The world of work is changing, as the types of jobs and industries change in response to economic, societal, global and technological developments. This means that we cannot say with any certainty what jobs today’s young people will find themselves in in five, 10 or even 20 years’ time. What we can do, however, is ensure that the younger generation are prepared for this uncertainty. By instilling them with the core, transferable skills that will be needed in the 21st century workplace, we can help them to be ready for whatever industry they choose to enter, allowing them to thrive in a changing environment.
Following a successful pilot in over 40 schools during 2014/2015, Apps for Good’s Mini Course is now open to all schools across the UK for 2015/2016. The edtech movement, working to transform the way technology is taught in schools, has developed a free, flexible course framework during which students find a problem they want to solve and apply new skills to making a real life app. This allows them to explore the full product development cycle, from concept to coding to launch in a way that brings the classroom to life.
As educators, every so often we get stuck. It is easy to lose perspective when we meet an obstacle. The daily grind can put limitations on our ability to make the connections necessary to make a leap forward towards success. Instead of getting frustrated, bored or irritated, you can use the skills you already obtain to develop, with a little confidence, brilliant and practical innovations for everyday living.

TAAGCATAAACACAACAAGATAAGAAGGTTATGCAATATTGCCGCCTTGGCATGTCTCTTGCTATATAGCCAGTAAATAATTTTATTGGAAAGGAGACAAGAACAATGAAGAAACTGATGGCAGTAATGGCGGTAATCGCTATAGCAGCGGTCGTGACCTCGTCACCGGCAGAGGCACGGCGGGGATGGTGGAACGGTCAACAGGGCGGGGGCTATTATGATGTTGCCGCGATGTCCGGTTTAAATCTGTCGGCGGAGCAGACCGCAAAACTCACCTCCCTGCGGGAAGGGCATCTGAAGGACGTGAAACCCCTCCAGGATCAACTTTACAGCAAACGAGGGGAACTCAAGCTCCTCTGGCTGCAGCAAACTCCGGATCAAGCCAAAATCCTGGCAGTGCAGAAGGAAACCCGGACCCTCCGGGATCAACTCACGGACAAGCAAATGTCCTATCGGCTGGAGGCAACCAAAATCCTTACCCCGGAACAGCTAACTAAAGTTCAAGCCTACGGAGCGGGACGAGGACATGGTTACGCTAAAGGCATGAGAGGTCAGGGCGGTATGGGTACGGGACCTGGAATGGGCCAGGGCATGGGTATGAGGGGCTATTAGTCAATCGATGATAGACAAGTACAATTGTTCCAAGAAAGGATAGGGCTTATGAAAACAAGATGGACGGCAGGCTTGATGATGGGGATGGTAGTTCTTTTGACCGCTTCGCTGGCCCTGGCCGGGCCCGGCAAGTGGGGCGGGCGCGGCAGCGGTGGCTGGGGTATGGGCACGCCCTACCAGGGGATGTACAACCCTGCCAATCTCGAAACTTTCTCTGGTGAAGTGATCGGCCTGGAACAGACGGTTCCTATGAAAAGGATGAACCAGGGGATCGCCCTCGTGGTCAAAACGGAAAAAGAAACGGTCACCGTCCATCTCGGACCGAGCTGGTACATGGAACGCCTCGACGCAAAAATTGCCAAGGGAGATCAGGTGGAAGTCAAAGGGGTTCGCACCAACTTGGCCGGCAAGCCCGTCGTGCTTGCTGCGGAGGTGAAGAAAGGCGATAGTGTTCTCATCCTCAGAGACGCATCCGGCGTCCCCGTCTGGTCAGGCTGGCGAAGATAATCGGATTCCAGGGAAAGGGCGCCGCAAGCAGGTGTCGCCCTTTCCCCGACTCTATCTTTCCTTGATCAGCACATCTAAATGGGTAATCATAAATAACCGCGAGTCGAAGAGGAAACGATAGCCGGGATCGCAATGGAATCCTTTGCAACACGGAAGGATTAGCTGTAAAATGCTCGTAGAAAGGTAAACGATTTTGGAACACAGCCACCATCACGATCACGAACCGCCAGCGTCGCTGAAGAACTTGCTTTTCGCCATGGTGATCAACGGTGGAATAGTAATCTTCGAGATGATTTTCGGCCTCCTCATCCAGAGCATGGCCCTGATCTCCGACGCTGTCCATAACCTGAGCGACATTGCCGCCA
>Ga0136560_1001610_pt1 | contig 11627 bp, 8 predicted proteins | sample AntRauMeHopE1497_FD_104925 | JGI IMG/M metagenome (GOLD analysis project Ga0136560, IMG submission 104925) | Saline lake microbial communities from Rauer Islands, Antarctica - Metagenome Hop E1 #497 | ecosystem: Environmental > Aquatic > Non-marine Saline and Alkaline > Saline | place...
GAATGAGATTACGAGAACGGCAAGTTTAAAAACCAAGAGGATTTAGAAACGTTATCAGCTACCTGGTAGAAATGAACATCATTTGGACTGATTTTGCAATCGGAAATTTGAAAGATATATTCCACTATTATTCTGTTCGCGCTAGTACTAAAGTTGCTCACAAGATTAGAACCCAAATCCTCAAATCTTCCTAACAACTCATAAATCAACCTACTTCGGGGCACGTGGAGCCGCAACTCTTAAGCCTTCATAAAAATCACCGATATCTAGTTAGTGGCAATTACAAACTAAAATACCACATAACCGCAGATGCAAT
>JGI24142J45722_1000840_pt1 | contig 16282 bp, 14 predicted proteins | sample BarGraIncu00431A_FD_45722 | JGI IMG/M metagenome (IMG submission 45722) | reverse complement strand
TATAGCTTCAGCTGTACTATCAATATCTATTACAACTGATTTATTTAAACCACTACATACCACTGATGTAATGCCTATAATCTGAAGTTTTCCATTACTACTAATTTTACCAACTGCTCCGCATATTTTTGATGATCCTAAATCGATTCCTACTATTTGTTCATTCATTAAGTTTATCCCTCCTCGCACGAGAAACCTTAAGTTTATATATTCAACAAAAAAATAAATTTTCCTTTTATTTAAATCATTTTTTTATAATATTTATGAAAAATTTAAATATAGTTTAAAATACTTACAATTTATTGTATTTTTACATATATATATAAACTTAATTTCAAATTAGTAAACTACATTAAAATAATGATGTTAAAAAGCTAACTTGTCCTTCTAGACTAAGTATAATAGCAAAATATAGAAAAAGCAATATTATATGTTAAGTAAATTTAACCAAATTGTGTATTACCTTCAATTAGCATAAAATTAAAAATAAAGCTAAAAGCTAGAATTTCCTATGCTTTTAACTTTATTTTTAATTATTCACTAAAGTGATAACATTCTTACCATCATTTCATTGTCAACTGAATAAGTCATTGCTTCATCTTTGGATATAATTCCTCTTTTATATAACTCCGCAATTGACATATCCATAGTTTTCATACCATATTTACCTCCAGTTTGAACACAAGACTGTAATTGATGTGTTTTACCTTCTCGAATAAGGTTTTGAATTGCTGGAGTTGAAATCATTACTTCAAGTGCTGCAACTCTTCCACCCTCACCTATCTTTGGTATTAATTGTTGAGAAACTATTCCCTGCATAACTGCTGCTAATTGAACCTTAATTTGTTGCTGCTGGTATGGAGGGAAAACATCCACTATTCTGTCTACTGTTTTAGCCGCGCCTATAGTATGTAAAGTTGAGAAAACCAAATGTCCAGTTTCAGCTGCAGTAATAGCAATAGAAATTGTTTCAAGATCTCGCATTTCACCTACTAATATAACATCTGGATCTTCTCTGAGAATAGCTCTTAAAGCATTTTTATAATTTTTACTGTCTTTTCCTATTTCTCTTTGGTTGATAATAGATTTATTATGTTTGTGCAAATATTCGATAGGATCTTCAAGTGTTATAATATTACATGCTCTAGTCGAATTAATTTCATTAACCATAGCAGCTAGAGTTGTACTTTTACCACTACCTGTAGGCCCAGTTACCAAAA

Ideas can be built from scratch. In this video Debra Kaye, the author of Red Thread Thinking and the Red Thread, can show us how just by solving an everyday problem, we can innovate. The things we don’t like, and the things that bug us, are a great place to start. Chances are if it bothers us, then other people may find it irritating too. These unhappy people are our market, and the red thread can begin to show us a solution that is an innovation waiting to be carried out.
I’ve been teaching technology to year 1 through to year 6 for almost fifteen years. Parents and colleagues are constantly amazed that I can get the littlest learners to pay attention, remember, and have fun with the skills that are required to grow into competent, enthusiastic examples of the Web 2.0 generation.
I have a confession to make: it’s not as hard as it looks. Sure, those first few reception months, when they don’t know what the words enter and backspace mean, nor the difference between the keyboard and headphones, and don’t understand why they can’t grab their neighbour’s headphones or bang on their keyboard, I do re-think my chosen field. But that passes. By January, every parent tour that passes through my classroom thinks I’m a magician.